Developing Digital Natives

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Published on February 19, 2009

Author: Marcelva

Source: slideshare.net

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Feb 2009 presentation at the 3rd International Wireless Ready Conference in Nagoya Japan on developing the digital literacy and digital learning literacy of Japanese college freshmen. By Marcel Van Amelsvoort and Yuichi Shiozaki.

Developing Digital Natives Third International Wireless Ready Conference Feb 20, 2009 NUCB Graduate School, Nagoya, Japan Yuichi Shiozaki Marcel Van Amelsvoort Kanagawa Prefectural College of Foreign Studies

Digital Natives?

Digital Literacy USA 56% (2005)

USA 56% (2005)

Digital Literacy at Gaitan 1 Percentage of Students with Computers 54% 72% 2003 2008 2005 60%

Digital Literacy at Gaitan 2 Digital Devices in 2007-08 (Incoming 1 st Year Students) 38% 5% … a “one-seg” cell phone 3% 6% … a Sony PSP 27% 12% … a Nintendo DS 47% 29% … an Mp3 player 2008 2007 % of students who have…

Digital Literacy at Gaitan 3 Digital Learning Literacy in 2008 (Incoming 1 st Year Students) 11% Used Skype 64% Downloaded an mp3 file to their cell phone 37% Used a CALL room 64% Used Wikipedia (in English or Japanese) 4% Made a podcast 9% Listened to an English podcast 31% Written an e-mail in English 47% Made a blog or website (mostly Mixi) 50% Used a computer for listening training

Can they? Do they? Will they? (How will they?) 

They will…but… Culture of Technology Culture of Learning

Culture of Technology PC familiarity Typing Mp3 players: music or more?

PC familiarity

Typing

Mp3 players: music or more?

Culture of Learning Teacher-centeredness Autonomy Focus on tests Willingness to jump communities Willingness to get involved

Teacher-centeredness

Autonomy

Focus on tests

Willingness to jump communities

Willingness to get involved

Hubbard (2004) Experience CALL yourself Give learners teacher training Use a incremental/cyclical approach Use collaborative debriefings Teach general exploitation strategies (linguistic and technical).

Experience CALL yourself

Give learners teacher training

Use a incremental/cyclical approach

Use collaborative debriefings

Teach general exploitation strategies (linguistic and technical).

Our Approach for Implementation  Know Your Learners  Institutionalize (Multi-course and required)  Immerse (Multi-course; regular assignments)  Support Actively (Multi-lingual; all stages)  Allow Sufficient Time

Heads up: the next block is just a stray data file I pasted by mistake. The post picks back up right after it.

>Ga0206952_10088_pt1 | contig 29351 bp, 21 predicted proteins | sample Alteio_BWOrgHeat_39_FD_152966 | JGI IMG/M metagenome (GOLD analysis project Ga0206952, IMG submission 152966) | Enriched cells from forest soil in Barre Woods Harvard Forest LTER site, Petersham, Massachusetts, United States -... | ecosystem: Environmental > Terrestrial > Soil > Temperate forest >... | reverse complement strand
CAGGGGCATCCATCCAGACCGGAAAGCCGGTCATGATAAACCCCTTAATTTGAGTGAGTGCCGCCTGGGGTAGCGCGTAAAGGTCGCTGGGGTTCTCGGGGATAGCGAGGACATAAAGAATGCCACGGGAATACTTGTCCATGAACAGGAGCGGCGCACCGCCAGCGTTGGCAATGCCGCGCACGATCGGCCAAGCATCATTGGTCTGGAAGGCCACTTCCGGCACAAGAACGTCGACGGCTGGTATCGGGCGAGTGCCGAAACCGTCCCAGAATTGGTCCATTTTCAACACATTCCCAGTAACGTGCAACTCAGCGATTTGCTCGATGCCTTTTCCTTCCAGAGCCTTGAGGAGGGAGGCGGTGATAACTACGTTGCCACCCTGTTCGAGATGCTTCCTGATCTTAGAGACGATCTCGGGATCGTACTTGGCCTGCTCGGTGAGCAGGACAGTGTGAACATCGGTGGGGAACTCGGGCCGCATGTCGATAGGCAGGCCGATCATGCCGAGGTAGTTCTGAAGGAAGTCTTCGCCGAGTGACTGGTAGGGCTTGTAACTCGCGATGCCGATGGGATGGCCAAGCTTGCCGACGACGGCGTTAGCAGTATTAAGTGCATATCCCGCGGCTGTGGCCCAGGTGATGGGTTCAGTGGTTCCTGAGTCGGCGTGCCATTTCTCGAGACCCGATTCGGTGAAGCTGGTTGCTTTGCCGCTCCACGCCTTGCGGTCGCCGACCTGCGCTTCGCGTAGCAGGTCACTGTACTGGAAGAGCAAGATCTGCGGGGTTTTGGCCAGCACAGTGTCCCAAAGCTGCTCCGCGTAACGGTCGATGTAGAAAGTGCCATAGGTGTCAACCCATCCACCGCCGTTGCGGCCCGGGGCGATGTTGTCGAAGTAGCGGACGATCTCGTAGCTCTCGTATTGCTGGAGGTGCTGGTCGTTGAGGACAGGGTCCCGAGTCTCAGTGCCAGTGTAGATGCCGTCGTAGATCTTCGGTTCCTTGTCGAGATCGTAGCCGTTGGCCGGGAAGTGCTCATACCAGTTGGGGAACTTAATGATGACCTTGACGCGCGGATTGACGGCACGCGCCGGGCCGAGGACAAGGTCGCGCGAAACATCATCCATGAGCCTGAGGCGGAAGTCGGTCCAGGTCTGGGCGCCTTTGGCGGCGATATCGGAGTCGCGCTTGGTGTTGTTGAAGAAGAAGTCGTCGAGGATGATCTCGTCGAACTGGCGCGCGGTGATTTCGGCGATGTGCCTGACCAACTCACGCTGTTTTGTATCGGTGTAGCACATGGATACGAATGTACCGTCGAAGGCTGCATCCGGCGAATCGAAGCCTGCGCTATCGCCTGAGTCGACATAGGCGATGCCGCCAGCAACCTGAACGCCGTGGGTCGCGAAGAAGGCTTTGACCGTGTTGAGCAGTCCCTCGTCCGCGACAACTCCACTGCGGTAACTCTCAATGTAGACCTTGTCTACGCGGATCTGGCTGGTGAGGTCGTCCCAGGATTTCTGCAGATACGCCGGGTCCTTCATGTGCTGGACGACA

 Know Your Learners

 Institutionalize (Multi-course and required)

 Immerse (Multi-course; regular assignments)

 Support Actively (Multi-lingual; all stages)

 Allow Sufficient Time

Our Strategy Teach and promote tool use in , across and beyond 3 courses

Teach and promote tool use in , across and beyond 3 courses

Goals Improve computer literacy Improve computer learning literacy Promote learner autonomy

Improve computer literacy

Improve computer learning literacy

Promote learner autonomy

Subjects 18 (20 at start) 1 st year students in the lowest proficiency class at a junior college in Yokohama.

18 (20 at start) 1 st year students in the lowest proficiency class at a junior college in Yokohama.

Tools Blogs: As writing tool; web presence; personal learning space Various Web 2.0 Tools: Voki (personalized talking avatars ESL Video (video learning) Voice of America (news and listening) IKnow (personalized social learning) Quizlet (personalized quizzes) Chatroll (interactive social writing)

Blogs: As writing tool; web presence; personal learning space

Various Web 2.0 Tools:

Voki (personalized talking avatars

ESL Video (video learning)

Voice of America (news and listening)

IKnow (personalized social learning)

Quizlet (personalized quizzes)

Chatroll (interactive social writing)

Institutionalize and Immerse Writing 2 (1 × 90 min.) Blogs (but only 1 posting required; more encouraged) Workshop (2 × 90 min.) Blogs; Quizlet; Chatroll; Voki Writing 1 (1 × 90 min.) Blogs; ESL Video; iKnow; Voice of America; Quizlet; Voki Second Term First Term

Results: Blogs vs. Journals 0% 6% 6% 8% 37% Improved 0% 6% 19% 31% 44% Enjoyed 0% 6% 6% 50% 37% Tried hard Blogs 6% 0% 0% 19% 72% Improved 6% 0% 37% 25% 31% Enjoyed 0 % 6% 6% 31% 56% Tried hard Disagree Strongly Disagree Not Sure Agree Agree Strongly Journals

Results: Blog Difficulty By the end of the course… 0% 28% 61% 0% 11% Difficulty Very Easy Easy Not so Hard Hard Very Hard

By the end of the course…

Blog Assessment by Learners 5% 0% 28% 61% 5% Interesting Boring Not Really A Little Interesting Very 0% 0% 61% 39% Useful Not at All Not So Much Useful Very

Learner Intentions and Reality 17% wrote over the summer Writing 2 produced an average of 4.1 postings though only one was required (ranging from 0-9 postings) 5% No 45% 50% Want to Continue Using Blogs Haven’t Decided Yes

17% wrote over the summer

Writing 2 produced an average of 4.1 postings though only one was required (ranging from 0-9 postings)

Factors We Found Important  Know Your Learners  Institutionalize (Multi-course and required)  Immerse (Multi-course; regular assignments)  Support Actively (Multi-lingual; all stages)  Allow Sufficient Time

 Know Your Learners

 Institutionalize (Multi-course and required)

 Immerse (Multi-course; regular assignments)

 Support Actively (Multi-lingual; all stages)

 Allow Sufficient Time

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